July 7, 2016
Pamela Haag is a non-fiction writer, essayist, and historian. She is the author of The Gunning of America: Business and the Making of a Gun Culture

Pamela Haag is a non-fiction writer, essayist, and historian. She is the author of The Gunning of America: Business and the Making of American Gun Culture.

I recently completed a book on the history of the gun industry, culture, and the Winchester rifle family. In subsequent interviews with mainstream media outlets, I had a chance to observe where hosts and callers begin in the gun debate, and their starting point about the American gun’s place in history.

In this popular conception, if generalization is possible, the historical status of the gun is a paradox: there are few themes so historically grounded, and few so historically loamy and vague.

On the one hand, the American gun is “timeless” and deeply-engrained. Think of how many sentences in the gun conversation begin, “Americans have always _____.” Americans have always loved guns; they have always been a nation of cowboys (some celebrate and some condemn this, but it has always been thus); they have always associated guns with freedom from tyranny.

As the twentieth century advanced the gun industry itself became more self-conscious about their product’s historical mystique and gravitas as a selling point. This was something new. Oliver Winchester wasn’t selling guns in the 1870s by trading on nostalgia about firearms in the Revolutionary War; Samuel Colt wasn’t invoking the minutemen or Thomas Paine to sell a revolver. Actually, to be accurate, they lay the first strata of their respective gun fortunes outside of the U.S., seeking military and other contracts internationally.

In a post-frontier, modern America of the early 1900s, however, the industry increasingly utilized gun history as part of its marketing. Smith & Wesson ran a series, “Makers of History,” that airbrushed their pistols into historical timelines featuring events unrelated to guns; Colt’s touted its revolver as “famous in the past;” the Winchester company slogan, the “gun that won the west,” was a marketing campaign introduced in 1919. Meanwhile, bottom-up interest in guns as antiques and collector’s items grew.  The gun’s instrumentality and historical influence were magnified: Guns were imagined to have done more work historically than perhaps they did. This is encapsulated by the Colt’s Company’s 1926 book, Makers of History: A Story of the Development of the History of Our Country at the Muzzle of a Colt.

On the other hand, the American gun lacks a true historical sense of change over time, or of historical specificity and nuance. Indeed, the narrative of timeless gun love conforms more to the characteristics of myth: It’s a story that explains present values through a hybrid of fact and fiction about the past.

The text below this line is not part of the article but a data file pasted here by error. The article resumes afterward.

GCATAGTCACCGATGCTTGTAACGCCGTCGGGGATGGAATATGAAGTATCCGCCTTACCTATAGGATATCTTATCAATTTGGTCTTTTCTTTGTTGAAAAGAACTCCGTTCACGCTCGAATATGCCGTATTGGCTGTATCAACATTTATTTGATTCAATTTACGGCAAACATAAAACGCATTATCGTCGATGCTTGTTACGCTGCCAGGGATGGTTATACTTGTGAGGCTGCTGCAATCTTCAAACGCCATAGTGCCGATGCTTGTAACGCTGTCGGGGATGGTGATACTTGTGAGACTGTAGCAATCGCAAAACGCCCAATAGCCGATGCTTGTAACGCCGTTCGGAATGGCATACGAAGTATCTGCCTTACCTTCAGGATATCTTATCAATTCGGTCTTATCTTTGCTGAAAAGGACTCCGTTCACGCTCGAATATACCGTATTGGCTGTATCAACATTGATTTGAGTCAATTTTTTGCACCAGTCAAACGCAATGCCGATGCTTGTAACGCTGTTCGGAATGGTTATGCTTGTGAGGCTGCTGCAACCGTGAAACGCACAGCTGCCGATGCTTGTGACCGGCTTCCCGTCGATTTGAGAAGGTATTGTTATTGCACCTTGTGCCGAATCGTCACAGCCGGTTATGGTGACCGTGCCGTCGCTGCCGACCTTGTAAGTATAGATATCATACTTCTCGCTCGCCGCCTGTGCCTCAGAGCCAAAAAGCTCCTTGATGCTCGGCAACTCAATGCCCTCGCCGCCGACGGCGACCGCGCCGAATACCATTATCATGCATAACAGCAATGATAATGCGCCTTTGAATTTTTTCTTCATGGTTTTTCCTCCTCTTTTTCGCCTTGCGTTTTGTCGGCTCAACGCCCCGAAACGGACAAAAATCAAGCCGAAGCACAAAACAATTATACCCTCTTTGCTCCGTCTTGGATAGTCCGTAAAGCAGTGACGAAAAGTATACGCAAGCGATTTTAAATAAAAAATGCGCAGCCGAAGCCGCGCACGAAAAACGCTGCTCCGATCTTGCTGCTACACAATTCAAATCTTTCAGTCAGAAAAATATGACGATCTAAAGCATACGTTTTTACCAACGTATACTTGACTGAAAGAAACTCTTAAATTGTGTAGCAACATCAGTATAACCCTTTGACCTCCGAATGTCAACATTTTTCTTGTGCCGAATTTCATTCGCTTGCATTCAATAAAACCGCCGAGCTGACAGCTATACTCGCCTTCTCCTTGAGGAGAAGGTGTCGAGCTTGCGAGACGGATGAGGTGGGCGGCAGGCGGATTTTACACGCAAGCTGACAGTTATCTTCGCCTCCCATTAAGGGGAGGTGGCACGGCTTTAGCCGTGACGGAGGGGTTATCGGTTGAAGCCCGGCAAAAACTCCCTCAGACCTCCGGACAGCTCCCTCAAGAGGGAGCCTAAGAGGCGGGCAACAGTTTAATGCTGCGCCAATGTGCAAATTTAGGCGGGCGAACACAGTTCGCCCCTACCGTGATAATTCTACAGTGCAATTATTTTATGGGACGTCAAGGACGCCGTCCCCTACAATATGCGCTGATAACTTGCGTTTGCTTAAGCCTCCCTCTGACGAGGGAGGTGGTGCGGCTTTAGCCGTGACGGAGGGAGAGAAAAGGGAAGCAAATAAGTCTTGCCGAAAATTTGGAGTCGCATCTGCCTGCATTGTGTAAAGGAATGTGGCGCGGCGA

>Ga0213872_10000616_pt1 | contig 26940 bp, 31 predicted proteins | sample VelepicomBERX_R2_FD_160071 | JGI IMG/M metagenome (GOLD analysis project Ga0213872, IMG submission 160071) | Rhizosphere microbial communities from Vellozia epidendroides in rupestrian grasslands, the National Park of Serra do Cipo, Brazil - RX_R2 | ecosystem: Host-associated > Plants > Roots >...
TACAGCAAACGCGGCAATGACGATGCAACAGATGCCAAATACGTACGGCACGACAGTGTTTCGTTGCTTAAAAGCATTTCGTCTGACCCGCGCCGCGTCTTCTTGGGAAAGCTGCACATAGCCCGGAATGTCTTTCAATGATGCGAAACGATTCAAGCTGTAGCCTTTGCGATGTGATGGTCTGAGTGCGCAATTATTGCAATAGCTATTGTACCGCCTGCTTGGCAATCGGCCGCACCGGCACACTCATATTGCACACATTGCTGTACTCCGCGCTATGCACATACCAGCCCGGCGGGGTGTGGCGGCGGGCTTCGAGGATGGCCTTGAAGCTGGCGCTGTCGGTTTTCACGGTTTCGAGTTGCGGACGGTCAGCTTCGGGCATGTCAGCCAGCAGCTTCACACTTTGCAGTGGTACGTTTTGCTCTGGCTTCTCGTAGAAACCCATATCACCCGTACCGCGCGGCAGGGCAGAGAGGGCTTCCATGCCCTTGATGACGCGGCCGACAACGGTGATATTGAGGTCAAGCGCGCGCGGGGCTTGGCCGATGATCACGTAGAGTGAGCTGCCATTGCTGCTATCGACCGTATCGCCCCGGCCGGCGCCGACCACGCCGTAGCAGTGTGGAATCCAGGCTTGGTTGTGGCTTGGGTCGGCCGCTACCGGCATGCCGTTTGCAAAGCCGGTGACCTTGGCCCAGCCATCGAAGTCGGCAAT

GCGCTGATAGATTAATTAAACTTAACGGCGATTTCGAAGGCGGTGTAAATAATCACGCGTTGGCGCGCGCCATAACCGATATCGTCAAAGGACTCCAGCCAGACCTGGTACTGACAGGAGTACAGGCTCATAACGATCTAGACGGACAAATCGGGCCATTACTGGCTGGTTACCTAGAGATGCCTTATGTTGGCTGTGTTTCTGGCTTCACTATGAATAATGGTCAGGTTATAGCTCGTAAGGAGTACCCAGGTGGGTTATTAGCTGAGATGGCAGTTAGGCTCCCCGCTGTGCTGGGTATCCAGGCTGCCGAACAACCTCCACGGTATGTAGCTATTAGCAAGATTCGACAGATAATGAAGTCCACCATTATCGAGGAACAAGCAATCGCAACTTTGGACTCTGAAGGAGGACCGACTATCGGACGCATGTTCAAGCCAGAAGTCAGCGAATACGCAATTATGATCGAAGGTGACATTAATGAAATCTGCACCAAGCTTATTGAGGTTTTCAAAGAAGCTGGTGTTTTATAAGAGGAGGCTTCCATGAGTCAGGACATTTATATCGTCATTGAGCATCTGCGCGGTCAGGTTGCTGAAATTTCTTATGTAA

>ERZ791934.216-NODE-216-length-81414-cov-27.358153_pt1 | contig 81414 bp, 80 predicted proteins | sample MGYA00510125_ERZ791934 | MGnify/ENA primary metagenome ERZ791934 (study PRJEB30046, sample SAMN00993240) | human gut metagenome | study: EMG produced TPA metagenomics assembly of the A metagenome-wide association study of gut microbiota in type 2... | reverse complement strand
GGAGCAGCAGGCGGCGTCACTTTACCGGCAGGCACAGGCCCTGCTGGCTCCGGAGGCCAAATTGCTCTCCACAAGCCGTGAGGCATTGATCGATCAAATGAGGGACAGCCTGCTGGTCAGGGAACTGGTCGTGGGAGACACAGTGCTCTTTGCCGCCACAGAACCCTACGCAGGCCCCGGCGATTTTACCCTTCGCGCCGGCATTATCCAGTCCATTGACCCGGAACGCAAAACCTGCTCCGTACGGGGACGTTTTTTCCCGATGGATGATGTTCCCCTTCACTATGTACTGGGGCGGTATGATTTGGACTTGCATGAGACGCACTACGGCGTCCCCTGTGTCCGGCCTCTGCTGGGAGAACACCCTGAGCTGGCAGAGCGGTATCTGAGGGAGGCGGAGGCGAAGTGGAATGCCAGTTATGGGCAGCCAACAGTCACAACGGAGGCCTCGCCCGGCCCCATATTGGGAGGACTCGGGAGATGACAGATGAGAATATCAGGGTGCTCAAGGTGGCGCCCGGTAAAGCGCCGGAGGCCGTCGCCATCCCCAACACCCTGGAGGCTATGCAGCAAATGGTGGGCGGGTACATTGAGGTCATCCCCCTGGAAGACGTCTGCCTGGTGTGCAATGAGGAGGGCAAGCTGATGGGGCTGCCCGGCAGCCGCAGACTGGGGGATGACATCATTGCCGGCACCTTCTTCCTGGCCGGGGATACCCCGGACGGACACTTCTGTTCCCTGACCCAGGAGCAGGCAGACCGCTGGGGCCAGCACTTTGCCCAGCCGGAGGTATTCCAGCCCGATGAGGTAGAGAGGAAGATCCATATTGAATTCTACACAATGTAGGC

For example, the debate about the American gun culture is largely a categorical one—we either were or were not a gun culture—and not a dimensional one—there are degrees, and different kinds, of gun attachment over time and within eras. A more accurate gun history would ask, which guns, how made, why made, how used, by whom, and why or if loved. Americans have had a variety of feelings about different kinds of firearms within each historical moment, and their degree of gun attachment, and its sources, have changed over time.

At the least, the idea of a monolithic gun culture needs to be fractured and pluralized into cultures.  The gun industry itself was acutely attuned to market segmentation early on, and recognized that the “ordinary shooter” and “farmer’s boy,” as Winchester described its customer, who was reached through American Agriculturalist was not the same in gun needs, desires, or attitudes as the reviled “market hunter,” or military markets, or the urban recreational shooter, or those who wanted guns for self-defense.

While guns are seen as timelessly valued, gun control or gun regulation is assumed to be a new construct. In other words, gun love is timeless, and gun regulation has no history. The abridged narrative goes like this: Americans always had guns, just as they wanted them, and then in the 1960s, the gun grabbers emerged. Actually, gun regulations, and some measure of aversion to guns, have long been part of the historical mix as well.

Equally absent from the historical narrative are other consequential and vast aspects of the American gun culture, including the gun industry itself, and its archives, the focus of my book. If that history suggests anything to contemporary gun politics, it’s that the gun control movement has been banging its head against one wall—the Second Amendment, and with federal legislation—and perhaps it should try banging its head against another wall—the gun industry, and with consumer activism. The admittedly secretive gun industry has been almost invisible in the popular telling of American gun culture, which is all about the gun “owner,” not the gun customer, or maker.

Today, guns draw political authority not only from foundational views of the Second Amendment but also from the narrative of their timelessly central place in history. The American gun is in the paradoxical position of being both overly historical, and under-historicized.